In February 2021 the data of 500 million LinkedIn users was leaked by hackers, in June 2021 the data of more than 700 million LinkedIn users was leaked and offered for sale.
In June 2022, the FBI declared that fraud on LinkedIn posed a significant threat to the platform and its users.
The site has emerged as one of the riskiest social media platforms to date, according to South Africa-based cybersecurity firm Nclose.
It allows users to reveal deeply personal and relevant business information without authorization; It allows fraudsters to impersonate employees and gain trust and access to information that can potentially jeopardize a company’s reputation if an employee posts defamatory or objectionable content.
“By now, most people are realizing that social media is not the place to put personal information or sensitive credentials,” said Stephen Osler, co-founder and business development director at Nclose.
The uniqueness of LinkedIn
Osler goes on to say that “LinkedIn introduces a whole different dynamic as it focuses on sharing certain personal information that is more related to company insights and career-related data. All of this information can be used by bad actors to impersonate people, and if they do it well, they can gain access to information that can cause untold damage to the company or that employee.”
One concern is how information obtained by someone posing as an employee could be used to infiltrate the organization itself. The hacker could use personal details, passwords and other shared data to intrude into the primary system and cause untold damage.
On the other hand, they could use the information for blackmail – they steal the account and demand a ransom to release it. And this account can be either a personal or a business account.
It sounds dramatic. It sounds crazy. LinkedIn is about bragging rights and brands, right? Yes, but according to research, it’s also the most impersonated brand in phishing attacks.
LinkedIn’s business focus makes people think it’s safe
“Users often perceive LinkedIn as secure and this creates a false sense of security – it’s a business-focused platform, that certainly makes it secure?” says Ösler.
“The problem is that this platform is incredibly popular and populated, which means the people who use it and the companies they represent are at risk. This risk can take many forms – hacking, fraud, identity theft, phishing and defamation – and businesses today need to be prepared for these challenges.”
One of the biggest risks are the credentials that users use to access social media. People tend to use the same credentials on their social sites as they do to log into the company.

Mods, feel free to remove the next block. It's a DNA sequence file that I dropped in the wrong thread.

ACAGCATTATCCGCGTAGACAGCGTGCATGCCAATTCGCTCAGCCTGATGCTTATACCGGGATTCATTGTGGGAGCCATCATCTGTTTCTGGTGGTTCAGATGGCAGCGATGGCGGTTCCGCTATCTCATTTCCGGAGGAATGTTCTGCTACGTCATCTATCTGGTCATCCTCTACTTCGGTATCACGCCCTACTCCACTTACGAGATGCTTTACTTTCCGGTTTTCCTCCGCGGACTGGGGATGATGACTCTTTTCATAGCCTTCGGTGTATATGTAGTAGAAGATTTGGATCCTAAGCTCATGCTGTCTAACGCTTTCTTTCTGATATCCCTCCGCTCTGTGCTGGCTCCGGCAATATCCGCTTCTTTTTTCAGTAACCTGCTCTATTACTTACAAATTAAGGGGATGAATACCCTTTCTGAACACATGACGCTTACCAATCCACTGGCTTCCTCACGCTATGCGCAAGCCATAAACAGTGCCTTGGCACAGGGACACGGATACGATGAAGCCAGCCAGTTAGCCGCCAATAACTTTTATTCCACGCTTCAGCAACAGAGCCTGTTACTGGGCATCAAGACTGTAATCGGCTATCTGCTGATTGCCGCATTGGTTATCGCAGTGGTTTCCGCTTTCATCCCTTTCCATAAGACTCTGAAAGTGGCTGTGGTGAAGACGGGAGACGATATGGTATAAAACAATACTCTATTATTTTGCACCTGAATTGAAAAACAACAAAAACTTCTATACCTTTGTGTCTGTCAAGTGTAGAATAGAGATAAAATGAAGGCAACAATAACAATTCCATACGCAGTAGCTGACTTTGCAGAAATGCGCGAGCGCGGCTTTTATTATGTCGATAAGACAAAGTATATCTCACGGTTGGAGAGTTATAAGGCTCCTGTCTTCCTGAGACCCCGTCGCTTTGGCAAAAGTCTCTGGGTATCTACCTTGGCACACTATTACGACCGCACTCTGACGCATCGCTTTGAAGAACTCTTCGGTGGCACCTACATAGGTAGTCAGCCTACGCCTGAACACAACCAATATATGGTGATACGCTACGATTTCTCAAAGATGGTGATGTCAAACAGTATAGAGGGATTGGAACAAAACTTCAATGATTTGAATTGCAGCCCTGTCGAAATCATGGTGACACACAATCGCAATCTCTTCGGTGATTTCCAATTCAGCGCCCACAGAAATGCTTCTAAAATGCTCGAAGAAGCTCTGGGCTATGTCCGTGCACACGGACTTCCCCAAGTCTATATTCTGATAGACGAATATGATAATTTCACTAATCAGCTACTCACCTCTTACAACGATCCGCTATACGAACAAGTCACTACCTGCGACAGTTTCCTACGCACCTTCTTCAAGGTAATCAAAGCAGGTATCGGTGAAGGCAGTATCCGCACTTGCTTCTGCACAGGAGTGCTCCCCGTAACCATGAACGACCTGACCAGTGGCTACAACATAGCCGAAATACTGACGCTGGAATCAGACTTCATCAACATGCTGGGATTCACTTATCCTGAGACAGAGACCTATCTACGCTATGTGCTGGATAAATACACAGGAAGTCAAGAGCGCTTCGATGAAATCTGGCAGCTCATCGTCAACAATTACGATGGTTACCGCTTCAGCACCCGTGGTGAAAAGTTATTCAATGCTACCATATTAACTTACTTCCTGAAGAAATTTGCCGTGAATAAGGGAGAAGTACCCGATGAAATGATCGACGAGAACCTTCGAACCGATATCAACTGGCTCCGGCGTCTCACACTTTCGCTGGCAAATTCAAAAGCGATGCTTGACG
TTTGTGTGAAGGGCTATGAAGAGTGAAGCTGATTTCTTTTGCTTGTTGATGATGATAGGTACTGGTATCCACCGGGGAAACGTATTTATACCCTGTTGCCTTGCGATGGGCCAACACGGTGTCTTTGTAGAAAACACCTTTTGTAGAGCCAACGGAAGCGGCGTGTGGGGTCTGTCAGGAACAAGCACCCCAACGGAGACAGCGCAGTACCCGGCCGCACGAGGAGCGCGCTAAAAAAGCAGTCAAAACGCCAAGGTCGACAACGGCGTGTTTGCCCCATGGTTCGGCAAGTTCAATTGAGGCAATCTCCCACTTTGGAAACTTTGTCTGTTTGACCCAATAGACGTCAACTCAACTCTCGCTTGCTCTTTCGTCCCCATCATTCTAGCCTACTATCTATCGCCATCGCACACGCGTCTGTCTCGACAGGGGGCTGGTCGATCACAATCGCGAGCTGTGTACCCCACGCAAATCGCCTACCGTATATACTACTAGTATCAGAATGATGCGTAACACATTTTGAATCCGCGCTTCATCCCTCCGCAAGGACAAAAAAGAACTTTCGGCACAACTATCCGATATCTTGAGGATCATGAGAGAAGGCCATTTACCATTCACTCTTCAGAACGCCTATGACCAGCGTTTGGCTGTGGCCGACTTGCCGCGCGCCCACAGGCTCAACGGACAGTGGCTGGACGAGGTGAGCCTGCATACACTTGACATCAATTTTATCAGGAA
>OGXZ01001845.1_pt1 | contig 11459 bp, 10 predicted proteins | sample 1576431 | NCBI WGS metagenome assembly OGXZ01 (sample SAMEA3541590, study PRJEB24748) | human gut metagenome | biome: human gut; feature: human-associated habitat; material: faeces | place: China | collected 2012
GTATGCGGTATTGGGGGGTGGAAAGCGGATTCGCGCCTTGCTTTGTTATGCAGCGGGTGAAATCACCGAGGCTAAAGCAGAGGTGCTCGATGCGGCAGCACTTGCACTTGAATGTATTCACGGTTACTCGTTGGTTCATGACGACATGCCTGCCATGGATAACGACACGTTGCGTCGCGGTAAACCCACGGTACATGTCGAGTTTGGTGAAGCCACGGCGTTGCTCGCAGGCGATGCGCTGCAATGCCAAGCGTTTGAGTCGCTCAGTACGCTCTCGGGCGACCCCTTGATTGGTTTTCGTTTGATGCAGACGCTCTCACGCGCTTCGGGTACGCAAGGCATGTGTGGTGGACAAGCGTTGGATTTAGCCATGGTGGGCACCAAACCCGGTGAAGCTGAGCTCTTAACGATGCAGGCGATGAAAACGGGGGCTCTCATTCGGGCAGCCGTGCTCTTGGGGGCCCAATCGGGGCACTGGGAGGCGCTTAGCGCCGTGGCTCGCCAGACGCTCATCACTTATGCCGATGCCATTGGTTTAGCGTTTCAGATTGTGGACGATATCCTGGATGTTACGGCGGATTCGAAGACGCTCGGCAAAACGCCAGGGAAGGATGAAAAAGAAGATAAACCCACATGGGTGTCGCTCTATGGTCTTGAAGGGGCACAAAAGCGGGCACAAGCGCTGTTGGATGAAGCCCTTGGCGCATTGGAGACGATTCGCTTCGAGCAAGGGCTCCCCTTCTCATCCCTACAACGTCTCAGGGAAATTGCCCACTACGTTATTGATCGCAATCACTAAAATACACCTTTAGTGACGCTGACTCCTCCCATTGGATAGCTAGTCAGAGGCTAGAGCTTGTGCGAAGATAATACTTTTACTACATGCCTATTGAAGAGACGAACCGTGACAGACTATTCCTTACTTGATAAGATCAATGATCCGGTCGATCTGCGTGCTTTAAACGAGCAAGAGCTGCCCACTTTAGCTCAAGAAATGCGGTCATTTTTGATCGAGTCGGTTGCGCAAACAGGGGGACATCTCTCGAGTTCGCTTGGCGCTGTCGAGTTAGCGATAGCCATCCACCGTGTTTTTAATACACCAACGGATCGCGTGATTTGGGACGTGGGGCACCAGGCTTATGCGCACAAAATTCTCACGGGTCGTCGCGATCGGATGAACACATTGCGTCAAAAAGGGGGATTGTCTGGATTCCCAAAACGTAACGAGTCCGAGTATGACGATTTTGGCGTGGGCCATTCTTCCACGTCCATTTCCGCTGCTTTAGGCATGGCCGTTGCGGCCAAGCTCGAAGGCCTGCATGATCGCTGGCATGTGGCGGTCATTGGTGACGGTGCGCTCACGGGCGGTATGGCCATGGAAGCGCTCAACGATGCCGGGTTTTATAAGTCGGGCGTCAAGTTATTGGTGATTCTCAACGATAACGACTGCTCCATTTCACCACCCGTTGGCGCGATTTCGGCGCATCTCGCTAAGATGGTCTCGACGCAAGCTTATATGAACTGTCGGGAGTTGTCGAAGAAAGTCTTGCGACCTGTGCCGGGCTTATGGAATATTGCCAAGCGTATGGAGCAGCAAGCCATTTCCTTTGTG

This is often because the credentials provided by the company are secure, but also because users don’t want to remember hundreds of different passwords. So when LinkedIn passwords are compromised, organizations are compromised.
Here’s how to stay safe on social media like LinkedIn
“To mitigate this issue, make sure that people posting on behalf of the company follow the same password policy they do when working within the company,” says Osler.
“At least that’s something you can enforce. Then introduce company training that emphasizes the importance of not using business credentials anywhere else, especially on social media. Finally, if you have a business account on LinkedIn, don’t accept connections from everyone — you must verify all connections to make sure you’re not giving a hacker more credibility by adding them to your network.”
In addition to the ongoing security risk that this platform poses, there is also the reputational risk. There is a fine line between a personal profile and how a person represents a company.
Osler says the whole thing is tricky.
“If a person posts content that goes against company ethos, how can the company address the issue? On the one hand, social media platforms are personal portals and are not under corporate control. On the other hand, if a person posts content that upsets people or that can be described as hate speech, they are crossing all possible business lines.”
“This is a difficult problem to solve because people have the right to use social media and post on their profiles,” Osler concludes.
“However, it is worth including restrictions on offensive behavior and language in an employment contract. It’s not unreasonable to demand ethical behavior when a person represents the company, and if a person doesn’t feel comfortable with that, then they may not fit in the first place.”
As the world of social media continues to evolve and change, businesses must adapt and change with it.
Safety must remain a priority in all aspects of social media engagement, and while few companies advocate the introduction of restrictions on personal liberty, safeguards must be in place to protect other employees and the company as a whole.